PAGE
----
Jojo Rabbit is a 2019 film directed by Taika Watiti, and starring Roman Griffin Davis and Taika Watiti. It follows a young boy growing up in nazi Germany with his imaginary friend, Hitler.
This film follows Jojo, a 10 year old hitler youth who is obsessed with the nazi cause, to the point where his imaginary best friend is Hitler. Ironically though, everyone around him is disillusioned with the war and against it. This includes Sam Rockwell as a gay nazi officer, and Scarlet Johansson as his mother who begins to hide a Jewish girl in her house. It’s this relationship that Jojo has with the Jewish girl Elsa that begins to rock his stalwart faith in the nazi cause.
This movie is very funny, sweet, and heartfelt. Taika Watiti is hilarious at times as Hitler, particularly with his line “you’re 10, start acting like it.” When discussing Jojo turning in the Jewish girl. Scarlet Johansen as Jojo’s mom is surprisingly great. She and Jojo have many heartfelt moments together, and their relationship feels very real. Additionally, Sam Rockwell as Captain K was perhaps my favorite part of the movie. He’s absolutely hilarious with both his negligence of Hitler youth under his care, as well as his gay relationship with Allie Allen’s character. His death is very emotional, and an amazing scene.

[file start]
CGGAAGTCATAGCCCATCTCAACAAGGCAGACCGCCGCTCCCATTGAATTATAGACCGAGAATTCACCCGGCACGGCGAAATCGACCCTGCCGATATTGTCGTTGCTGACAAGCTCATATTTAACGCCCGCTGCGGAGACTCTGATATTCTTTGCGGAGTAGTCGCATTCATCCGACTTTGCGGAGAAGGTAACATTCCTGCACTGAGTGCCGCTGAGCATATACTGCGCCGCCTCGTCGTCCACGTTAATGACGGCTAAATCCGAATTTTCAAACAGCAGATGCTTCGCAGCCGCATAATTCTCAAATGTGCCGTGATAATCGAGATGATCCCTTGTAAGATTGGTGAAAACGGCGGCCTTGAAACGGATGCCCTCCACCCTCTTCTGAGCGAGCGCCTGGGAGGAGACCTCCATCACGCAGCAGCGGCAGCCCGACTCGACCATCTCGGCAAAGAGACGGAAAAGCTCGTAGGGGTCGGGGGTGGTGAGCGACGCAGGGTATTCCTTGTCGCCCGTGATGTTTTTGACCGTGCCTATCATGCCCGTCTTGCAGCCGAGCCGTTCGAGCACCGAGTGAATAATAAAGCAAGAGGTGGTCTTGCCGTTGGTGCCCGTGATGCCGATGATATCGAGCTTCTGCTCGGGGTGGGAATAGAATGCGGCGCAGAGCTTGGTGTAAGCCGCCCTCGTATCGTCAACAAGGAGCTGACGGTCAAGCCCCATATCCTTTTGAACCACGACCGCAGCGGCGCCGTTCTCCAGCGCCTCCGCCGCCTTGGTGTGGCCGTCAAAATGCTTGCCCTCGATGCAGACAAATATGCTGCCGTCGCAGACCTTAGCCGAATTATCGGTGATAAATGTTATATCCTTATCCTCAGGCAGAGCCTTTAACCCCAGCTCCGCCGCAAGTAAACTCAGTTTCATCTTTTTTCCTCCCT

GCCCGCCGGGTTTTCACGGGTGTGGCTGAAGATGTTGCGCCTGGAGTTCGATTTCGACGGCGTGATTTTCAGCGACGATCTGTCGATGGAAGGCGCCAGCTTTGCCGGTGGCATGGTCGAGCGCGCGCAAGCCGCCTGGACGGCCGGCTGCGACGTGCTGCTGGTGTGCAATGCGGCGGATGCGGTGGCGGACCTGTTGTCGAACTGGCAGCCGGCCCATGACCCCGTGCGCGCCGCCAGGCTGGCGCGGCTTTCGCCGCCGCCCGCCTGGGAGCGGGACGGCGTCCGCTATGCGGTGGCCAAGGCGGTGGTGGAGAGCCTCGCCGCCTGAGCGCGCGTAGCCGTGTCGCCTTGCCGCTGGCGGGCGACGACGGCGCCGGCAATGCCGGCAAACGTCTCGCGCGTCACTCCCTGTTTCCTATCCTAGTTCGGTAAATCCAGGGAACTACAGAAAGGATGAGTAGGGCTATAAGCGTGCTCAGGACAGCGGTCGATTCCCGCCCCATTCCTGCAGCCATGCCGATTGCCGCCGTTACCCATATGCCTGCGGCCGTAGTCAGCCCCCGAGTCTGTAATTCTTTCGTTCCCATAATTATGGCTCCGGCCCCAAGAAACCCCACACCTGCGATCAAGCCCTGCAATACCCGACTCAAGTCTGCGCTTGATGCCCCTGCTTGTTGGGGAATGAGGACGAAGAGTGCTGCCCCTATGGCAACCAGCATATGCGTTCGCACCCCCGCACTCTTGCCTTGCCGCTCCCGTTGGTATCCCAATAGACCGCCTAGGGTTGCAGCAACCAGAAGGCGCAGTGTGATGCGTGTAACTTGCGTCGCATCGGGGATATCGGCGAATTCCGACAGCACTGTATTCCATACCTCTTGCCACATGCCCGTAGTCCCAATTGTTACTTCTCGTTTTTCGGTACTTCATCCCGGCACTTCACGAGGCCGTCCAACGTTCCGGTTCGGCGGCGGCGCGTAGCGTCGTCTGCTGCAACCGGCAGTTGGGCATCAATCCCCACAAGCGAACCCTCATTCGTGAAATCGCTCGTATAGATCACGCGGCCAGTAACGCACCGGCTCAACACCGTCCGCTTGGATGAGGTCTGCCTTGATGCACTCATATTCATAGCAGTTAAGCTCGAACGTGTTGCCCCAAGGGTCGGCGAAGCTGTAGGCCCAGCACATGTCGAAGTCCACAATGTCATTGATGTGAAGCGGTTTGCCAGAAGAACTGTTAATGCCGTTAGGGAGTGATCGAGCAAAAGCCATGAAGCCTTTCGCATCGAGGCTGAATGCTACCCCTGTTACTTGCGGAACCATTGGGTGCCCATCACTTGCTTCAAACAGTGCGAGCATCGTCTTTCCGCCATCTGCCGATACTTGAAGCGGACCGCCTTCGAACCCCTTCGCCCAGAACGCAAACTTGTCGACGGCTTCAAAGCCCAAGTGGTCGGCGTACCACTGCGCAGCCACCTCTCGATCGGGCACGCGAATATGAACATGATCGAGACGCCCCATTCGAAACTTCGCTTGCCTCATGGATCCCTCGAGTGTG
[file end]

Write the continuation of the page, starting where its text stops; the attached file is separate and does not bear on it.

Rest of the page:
Jojo Rabbit also uses very smart quotes and music. Musicians I love like Ray Orbison and David Bowie have German versions of their songs heard throughout the film. Also, Taika uses quotes by the famed German poet Rainer Maria Rilke (who I’m actually named after,) to describe the relationship between Jojo and Elsa.
Jojo Rabbit however, can feel a bit manipulative and ponderous at times. I don’t mean that it has a bunch of long arduous dumb monologues like stalker, or stupid lines about society like Swiss Army Man. What I mean is that this movie tries to be about a lot of things. Brainwashing, children saving the world, and being antifascist are just the start of the themes exhibited in this film. And because Jojo Rabbit is so ambitious and goes in a lot of directions, it consequently doesn’t really get across any theme particularly well. In essence, it’s a master of none.
Despite it’s ambition with it’s over abundance and ambiguity of themes, Jojo Rabbit is still a very good film. It’s got great characters, it’s hilarious, and at times it’s very sweet. This film however, is polarizing, and those who aren’t familiar with Taika Watiti’s style of directing will certainly find this film bizarre. That being said, it deserves a watch, as it really is a special film.